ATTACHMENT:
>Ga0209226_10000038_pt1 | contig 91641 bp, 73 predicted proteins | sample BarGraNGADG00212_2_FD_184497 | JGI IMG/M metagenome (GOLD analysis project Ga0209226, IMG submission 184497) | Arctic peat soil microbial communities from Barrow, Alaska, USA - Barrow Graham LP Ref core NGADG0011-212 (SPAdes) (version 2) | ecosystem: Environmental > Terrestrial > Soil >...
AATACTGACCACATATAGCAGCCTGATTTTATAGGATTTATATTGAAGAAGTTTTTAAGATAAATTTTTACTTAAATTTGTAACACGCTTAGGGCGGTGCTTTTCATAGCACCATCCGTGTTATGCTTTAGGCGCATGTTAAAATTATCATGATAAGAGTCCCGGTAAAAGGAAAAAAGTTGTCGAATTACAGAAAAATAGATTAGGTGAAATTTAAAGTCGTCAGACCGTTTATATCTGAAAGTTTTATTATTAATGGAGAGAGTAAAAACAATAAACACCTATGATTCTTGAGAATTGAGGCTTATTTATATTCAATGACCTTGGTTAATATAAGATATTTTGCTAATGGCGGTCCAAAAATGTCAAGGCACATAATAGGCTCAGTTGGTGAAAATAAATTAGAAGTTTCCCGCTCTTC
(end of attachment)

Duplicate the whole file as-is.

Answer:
>Ga0209226_10000038_pt1 | contig 91641 bp, 73 predicted proteins | sample BarGraNGADG00212_2_FD_184497 | JGI IMG/M metagenome (GOLD analysis project Ga0209226, IMG submission 184497) | Arctic peat soil microbial communities from Barrow, Alaska, USA - Barrow Graham LP Ref core NGADG0011-212 (SPAdes) (version 2) | ecosystem: Environmental > Terrestrial > Soil >...
AATACTGACCACATATAGCAGCCTGATTTTATAGGATTTATATTGAAGAAGTTTTTAAGATAAATTTTTACTTAAATTTGTAACACGCTTAGGGCGGTGCTTTTCATAGCACCATCCGTGTTATGCTTTAGGCGCATGTTAAAATTATCATGATAAGAGTCCCGGTAAAAGGAAAAAAGTTGTCGAATTACAGAAAAATAGATTAGGTGAAATTTAAAGTCGTCAGACCGTTTATATCTGAAAGTTTTATTATTAATGGAGAGAGTAAAAACAATAAACACCTATGATTCTTGAGAATTGAGGCTTATTTATATTCAATGACCTTGGTTAATATAAGATATTTTGCTAATGGCGGTCCAAAAATGTCAAGGCACATAATAGGCTCAGTTGGTGAAAATAAATTAGAAGTTTCCCGCTCTTC